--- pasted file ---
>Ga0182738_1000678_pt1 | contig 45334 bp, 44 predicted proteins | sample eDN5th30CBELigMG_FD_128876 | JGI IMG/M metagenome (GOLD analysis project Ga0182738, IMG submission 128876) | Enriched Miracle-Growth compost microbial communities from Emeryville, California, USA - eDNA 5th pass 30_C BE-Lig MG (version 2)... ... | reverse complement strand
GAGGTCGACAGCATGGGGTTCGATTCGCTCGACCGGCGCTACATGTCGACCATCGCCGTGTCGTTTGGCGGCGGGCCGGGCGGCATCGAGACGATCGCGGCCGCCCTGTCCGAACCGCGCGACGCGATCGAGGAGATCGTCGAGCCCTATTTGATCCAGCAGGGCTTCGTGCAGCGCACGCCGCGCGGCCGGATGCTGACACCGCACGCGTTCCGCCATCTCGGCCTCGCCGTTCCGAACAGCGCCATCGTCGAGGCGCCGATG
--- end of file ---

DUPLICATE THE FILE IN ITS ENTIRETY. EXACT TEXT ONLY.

>Ga0182738_1000678_pt1 | contig 45334 bp, 44 predicted proteins | sample eDN5th30CBELigMG_FD_128876 | JGI IMG/M metagenome (GOLD analysis project Ga0182738, IMG submission 128876) | Enriched Miracle-Growth compost microbial communities from Emeryville, California, USA - eDNA 5th pass 30_C BE-Lig MG (version 2)... ... | reverse complement strand
GAGGTCGACAGCATGGGGTTCGATTCGCTCGACCGGCGCTACATGTCGACCATCGCCGTGTCGTTTGGCGGCGGGCCGGGCGGCATCGAGACGATCGCGGCCGCCCTGTCCGAACCGCGCGACGCGATCGAGGAGATCGTCGAGCCCTATTTGATCCAGCAGGGCTTCGTGCAGCGCACGCCGCGCGGCCGGATGCTGACACCGCACGCGTTCCGCCATCTCGGCCTCGCCGTTCCGAACAGCGCCATCGTCGAGGCGCCGATG